# 25465

[HAYDON, Ethel, 1876-1954]; ELLIS, Alfred (1854-1930) (photographer)

Two photographic portraits of Australian actress and singer Ethel Haydon (later Mrs. George Robey), taken in London, 1895 or 1896.

$150.00 AUD

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[London : s.n., 1895-96]. Two printing-out paper print photographs, each 150 x 105 mm, laid down on a late nineteenth century album page with owner’s identifying caption ‘Ethel Haydon’ in white ink; both prints are embossed ‘Alfred Ellis Photographer / Copyright; the three-quarter length portrait on the left is beautifully lit and shows off her mesmerising hooded eyes, while the full-length portrait on the right shows her in stage costume, possibly for her role as Bessie Brent in the opéra bouffe The Shop Girl, which played at London’s Gaiety Theatre during 1896 (this was Ethel’s second London appearance); the prints are in superb condition, and the mount is free from foxing.

Ethel Haydon was an Australian-born actress and singer who left Melbourne for London in 1895, at the age of nineteen. She met with great sucess on the London stage and married the famous English actor and writer George Robey in 1898.

The following article reporting on Miss Haydon’s third stage success in London appeared in The West Australian, 4 December 1896:

‘AN AUSTRALIAN ACTRESS. MISS ETHEL HAYDON. London, December 2. Miss Ethel Haydon, the well-known Australian actress, is announced to take the leading part in the musical burlesque “A Circus Girl,” which is about to be produced at the London Gaiety Theatre. Ethel Haydon, who is billed as “the pretty and attractive Australian actress,” has been first favourite at the London Gaiety as Beatrice, Lord Barnum’s sister in the “Shop Girl.” Miss Haydon, who left Australia for England about a year ago, was immediately engaged by Sir Henry Irving, but he released her from the contract in order to allow her to accept William Greet’s offer to create the role of Alice in “Dandy Dick Whittington” when that play was produced at the Avenue. Born in Melbourne of English parentage, Miss Ethel is now in her 20th year. While a school girl her inclinations towards music and the drama were quite marked, and she was in great request as an amateur. When financial disasters compelled her to earn her own living, she naturally turned her eyes towards the stage. Her first engagement was by Messrs. Williamson and Musgrove in “Sweet Lavender,” in which and other pieces she soon established a substantial reputation for comedy work. She next joined the Brough and Boucicault Company and then went to England, where after the lull came in the career of “Dandy Dick,” she was secured for Mr. George Edwardes for “The Shop Girl.”‘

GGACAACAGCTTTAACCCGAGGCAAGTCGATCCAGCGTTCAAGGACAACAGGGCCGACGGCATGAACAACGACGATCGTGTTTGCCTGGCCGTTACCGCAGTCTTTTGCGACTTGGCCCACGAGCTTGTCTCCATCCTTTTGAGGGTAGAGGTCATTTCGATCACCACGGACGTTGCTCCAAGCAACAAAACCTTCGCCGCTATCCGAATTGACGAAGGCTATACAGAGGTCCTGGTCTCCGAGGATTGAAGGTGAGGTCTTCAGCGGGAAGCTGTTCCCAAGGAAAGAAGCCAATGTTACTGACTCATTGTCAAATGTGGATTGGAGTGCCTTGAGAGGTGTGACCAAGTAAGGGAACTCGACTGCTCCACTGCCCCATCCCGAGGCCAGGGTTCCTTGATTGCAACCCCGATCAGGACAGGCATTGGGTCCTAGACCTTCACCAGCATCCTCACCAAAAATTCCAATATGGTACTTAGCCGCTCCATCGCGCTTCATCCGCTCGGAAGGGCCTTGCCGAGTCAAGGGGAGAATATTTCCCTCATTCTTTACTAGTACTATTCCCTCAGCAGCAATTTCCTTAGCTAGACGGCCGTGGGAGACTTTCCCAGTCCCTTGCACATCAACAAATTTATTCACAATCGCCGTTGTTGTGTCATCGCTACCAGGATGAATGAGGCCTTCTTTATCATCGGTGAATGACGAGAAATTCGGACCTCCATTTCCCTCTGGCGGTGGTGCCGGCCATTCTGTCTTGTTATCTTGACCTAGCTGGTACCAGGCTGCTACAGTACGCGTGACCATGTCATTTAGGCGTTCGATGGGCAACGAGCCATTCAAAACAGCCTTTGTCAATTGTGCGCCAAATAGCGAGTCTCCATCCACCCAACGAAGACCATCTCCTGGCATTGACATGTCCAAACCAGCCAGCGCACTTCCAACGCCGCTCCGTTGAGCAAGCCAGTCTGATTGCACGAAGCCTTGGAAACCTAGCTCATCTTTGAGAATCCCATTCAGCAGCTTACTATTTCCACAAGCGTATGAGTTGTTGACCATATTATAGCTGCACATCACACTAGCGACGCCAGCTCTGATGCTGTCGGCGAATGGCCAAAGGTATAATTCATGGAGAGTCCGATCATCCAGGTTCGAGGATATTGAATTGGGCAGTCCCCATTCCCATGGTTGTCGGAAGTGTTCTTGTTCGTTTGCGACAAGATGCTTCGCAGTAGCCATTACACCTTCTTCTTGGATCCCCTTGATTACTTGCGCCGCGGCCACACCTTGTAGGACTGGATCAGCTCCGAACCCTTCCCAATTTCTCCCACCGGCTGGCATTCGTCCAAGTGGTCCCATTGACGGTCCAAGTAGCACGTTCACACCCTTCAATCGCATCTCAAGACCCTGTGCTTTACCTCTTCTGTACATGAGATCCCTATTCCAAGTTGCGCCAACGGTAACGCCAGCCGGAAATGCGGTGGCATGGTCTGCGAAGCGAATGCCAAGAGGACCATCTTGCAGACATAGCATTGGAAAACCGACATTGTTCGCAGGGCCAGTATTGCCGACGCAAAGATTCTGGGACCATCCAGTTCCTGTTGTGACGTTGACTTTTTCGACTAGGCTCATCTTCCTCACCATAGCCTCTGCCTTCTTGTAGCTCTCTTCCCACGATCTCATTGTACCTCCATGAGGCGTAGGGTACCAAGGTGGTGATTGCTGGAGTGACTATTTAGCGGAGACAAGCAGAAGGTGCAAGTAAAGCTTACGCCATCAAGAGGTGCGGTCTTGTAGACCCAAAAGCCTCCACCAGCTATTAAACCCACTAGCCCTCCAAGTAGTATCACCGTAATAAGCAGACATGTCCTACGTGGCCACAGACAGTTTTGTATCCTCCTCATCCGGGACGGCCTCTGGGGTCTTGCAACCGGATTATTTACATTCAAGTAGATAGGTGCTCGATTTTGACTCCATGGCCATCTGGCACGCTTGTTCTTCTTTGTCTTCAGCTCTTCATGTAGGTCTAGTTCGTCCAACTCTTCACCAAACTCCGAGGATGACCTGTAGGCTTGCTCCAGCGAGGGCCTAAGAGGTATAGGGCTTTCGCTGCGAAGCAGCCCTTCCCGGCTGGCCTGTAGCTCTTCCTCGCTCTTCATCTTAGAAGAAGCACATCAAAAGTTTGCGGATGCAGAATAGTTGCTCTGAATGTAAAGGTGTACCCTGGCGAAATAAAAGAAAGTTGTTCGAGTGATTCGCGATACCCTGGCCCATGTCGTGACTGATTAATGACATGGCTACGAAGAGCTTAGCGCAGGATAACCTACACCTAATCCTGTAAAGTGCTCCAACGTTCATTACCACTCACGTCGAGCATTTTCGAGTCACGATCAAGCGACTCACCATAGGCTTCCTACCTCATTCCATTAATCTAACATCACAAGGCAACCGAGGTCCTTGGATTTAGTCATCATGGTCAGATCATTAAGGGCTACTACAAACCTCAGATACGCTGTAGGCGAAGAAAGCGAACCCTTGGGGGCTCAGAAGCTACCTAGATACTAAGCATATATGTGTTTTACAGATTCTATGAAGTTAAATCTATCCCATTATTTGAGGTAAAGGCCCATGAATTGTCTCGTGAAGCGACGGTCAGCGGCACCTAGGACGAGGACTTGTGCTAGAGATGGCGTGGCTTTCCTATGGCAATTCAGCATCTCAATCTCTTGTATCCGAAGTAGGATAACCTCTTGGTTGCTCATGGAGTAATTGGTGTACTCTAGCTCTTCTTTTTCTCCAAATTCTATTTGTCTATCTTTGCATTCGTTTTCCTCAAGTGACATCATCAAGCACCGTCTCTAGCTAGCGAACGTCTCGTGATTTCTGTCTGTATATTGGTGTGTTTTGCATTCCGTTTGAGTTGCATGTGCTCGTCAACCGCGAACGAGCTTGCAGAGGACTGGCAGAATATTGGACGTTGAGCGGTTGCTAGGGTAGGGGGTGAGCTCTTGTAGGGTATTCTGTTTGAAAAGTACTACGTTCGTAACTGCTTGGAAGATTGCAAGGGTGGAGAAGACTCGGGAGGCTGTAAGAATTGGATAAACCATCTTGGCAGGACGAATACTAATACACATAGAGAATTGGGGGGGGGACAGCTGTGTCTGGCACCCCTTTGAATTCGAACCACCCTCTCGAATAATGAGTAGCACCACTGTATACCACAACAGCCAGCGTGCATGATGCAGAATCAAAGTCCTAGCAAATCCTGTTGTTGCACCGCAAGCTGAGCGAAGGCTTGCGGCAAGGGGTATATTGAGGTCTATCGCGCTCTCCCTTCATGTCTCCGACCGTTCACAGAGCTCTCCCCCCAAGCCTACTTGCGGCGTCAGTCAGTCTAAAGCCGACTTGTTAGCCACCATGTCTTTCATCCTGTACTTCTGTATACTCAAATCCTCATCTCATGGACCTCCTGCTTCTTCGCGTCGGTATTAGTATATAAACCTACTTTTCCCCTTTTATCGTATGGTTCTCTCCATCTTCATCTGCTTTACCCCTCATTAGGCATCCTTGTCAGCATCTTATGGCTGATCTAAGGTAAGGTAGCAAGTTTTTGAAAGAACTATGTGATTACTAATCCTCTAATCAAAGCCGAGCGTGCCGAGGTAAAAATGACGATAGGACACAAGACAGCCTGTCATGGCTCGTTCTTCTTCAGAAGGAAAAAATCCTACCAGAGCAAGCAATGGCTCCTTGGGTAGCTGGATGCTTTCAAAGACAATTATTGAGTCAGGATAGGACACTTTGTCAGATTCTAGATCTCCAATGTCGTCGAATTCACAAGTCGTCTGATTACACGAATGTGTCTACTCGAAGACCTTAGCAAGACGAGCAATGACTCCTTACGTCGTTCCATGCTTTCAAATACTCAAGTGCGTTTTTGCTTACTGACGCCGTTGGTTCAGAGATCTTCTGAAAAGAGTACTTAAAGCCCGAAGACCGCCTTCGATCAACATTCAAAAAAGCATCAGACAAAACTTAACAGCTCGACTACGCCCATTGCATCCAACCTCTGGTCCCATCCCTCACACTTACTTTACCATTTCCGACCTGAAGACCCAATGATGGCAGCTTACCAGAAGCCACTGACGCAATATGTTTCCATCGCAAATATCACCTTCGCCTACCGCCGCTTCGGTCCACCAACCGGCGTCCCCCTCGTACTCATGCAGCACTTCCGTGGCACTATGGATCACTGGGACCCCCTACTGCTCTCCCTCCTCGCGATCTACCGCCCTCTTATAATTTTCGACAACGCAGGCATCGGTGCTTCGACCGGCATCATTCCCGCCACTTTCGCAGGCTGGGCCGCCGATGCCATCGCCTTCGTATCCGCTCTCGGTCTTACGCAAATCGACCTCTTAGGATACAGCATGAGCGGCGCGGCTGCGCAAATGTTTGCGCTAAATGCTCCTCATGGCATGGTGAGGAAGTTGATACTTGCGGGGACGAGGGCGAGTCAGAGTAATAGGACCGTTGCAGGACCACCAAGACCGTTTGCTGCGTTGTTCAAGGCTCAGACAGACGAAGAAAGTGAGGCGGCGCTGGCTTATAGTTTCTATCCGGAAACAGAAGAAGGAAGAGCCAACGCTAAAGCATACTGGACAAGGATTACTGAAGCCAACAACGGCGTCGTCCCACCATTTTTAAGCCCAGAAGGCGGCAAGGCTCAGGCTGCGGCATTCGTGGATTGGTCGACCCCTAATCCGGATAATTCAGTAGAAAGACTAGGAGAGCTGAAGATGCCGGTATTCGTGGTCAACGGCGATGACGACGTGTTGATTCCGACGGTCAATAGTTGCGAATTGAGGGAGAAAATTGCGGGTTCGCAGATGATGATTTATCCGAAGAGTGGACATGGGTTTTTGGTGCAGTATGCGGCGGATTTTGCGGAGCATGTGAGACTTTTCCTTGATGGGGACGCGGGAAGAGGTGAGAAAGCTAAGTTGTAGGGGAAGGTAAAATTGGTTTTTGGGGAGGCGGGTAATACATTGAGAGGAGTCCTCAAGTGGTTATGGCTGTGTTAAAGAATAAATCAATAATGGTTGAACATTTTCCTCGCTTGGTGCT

The only images of Ethel Haydon found on Trove are postcards dated to around 1907, held in the National Library of Australia (David Elliott theatrical postcard collection).

‘Alfred Ellis was a photographer with a studio on Upper Baker Street, London, from 1884 until 1898. He was a member of the Photographic Society (later the Royal Photographic Society) from 1883, and was one of the original members of the Professional Photographers’ Association, acting at various times as Secretary, President and General Secretary. Ellis specialised in theatrical photography; he sometimes arranged for actual scenes from plays to be photographed at his studio. He later photographed stage performances at theatres themselves. Ellis took a leading interest in the issue of photographers’ copyright, fighting several actions in High Courts; he was also one of the founders of the Copyright Union’. (National Portrait Gallery)